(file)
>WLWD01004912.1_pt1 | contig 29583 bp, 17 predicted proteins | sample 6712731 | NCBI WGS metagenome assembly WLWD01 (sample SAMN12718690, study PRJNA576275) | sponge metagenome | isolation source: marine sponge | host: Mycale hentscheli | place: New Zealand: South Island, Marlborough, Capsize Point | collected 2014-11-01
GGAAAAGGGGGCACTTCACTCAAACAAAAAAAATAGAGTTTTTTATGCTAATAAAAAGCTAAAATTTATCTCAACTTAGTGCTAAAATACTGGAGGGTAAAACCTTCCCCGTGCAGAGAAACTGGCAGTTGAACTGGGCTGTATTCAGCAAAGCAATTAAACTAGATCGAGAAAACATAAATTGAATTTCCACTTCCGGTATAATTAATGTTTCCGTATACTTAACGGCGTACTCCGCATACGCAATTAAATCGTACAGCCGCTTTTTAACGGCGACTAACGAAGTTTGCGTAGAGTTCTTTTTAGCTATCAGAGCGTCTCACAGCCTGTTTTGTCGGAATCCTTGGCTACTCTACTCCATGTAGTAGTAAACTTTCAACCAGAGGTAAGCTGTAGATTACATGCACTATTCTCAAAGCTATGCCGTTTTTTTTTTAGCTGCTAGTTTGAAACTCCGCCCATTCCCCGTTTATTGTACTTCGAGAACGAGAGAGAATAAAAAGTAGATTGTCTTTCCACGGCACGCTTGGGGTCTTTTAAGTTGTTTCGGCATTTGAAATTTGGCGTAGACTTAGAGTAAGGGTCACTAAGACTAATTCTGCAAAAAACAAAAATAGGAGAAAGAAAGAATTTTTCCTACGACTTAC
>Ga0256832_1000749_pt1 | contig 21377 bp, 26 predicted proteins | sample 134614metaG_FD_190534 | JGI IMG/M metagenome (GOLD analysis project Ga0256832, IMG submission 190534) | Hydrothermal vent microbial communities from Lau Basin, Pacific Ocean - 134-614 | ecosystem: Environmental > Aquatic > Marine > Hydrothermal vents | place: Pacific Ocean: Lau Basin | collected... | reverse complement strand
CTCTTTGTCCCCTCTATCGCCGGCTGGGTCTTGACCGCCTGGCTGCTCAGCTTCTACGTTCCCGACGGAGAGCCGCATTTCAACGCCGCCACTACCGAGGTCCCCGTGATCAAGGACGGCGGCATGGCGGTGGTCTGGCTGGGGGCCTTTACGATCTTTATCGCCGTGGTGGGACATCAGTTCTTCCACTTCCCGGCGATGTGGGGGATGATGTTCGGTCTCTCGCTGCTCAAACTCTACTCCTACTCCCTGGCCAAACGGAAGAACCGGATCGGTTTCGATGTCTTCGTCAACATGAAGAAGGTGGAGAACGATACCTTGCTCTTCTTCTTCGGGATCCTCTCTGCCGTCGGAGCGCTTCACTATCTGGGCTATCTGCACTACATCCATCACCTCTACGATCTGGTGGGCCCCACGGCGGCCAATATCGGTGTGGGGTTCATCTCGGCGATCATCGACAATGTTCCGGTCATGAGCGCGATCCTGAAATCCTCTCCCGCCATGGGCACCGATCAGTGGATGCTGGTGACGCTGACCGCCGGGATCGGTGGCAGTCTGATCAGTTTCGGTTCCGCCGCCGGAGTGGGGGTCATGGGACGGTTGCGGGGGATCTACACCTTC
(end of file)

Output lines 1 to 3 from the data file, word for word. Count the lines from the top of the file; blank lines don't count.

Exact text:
>WLWD01004912.1_pt1 | contig 29583 bp, 17 predicted proteins | sample 6712731 | NCBI WGS metagenome assembly WLWD01 (sample SAMN12718690, study PRJNA576275) | sponge metagenome | isolation source: marine sponge | host: Mycale hentscheli | place: New Zealand: South Island, Marlborough, Capsize Point | collected 2014-11-01
GGAAAAGGGGGCACTTCACTCAAACAAAAAAAATAGAGTTTTTTATGCTAATAAAAAGCTAAAATTTATCTCAACTTAGTGCTAAAATACTGGAGGGTAAAACCTTCCCCGTGCAGAGAAACTGGCAGTTGAACTGGGCTGTATTCAGCAAAGCAATTAAACTAGATCGAGAAAACATAAATTGAATTTCCACTTCCGGTATAATTAATGTTTCCGTATACTTAACGGCGTACTCCGCATACGCAATTAAATCGTACAGCCGCTTTTTAACGGCGACTAACGAAGTTTGCGTAGAGTTCTTTTTAGCTATCAGAGCGTCTCACAGCCTGTTTTGTCGGAATCCTTGGCTACTCTACTCCATGTAGTAGTAAACTTTCAACCAGAGGTAAGCTGTAGATTACATGCACTATTCTCAAAGCTATGCCGTTTTTTTTTTAGCTGCTAGTTTGAAACTCCGCCCATTCCCCGTTTATTGTACTTCGAGAACGAGAGAGAATAAAAAGTAGATTGTCTTTCCACGGCACGCTTGGGGTCTTTTAAGTTGTTTCGGCATTTGAAATTTGGCGTAGACTTAGAGTAAGGGTCACTAAGACTAATTCTGCAAAAAACAAAAATAGGAGAAAGAAAGAATTTTTCCTACGACTTAC
>Ga0256832_1000749_pt1 | contig 21377 bp, 26 predicted proteins | sample 134614metaG_FD_190534 | JGI IMG/M metagenome (GOLD analysis project Ga0256832, IMG submission 190534) | Hydrothermal vent microbial communities from Lau Basin, Pacific Ocean - 134-614 | ecosystem: Environmental > Aquatic > Marine > Hydrothermal vents | place: Pacific Ocean: Lau Basin | collected... | reverse complement strand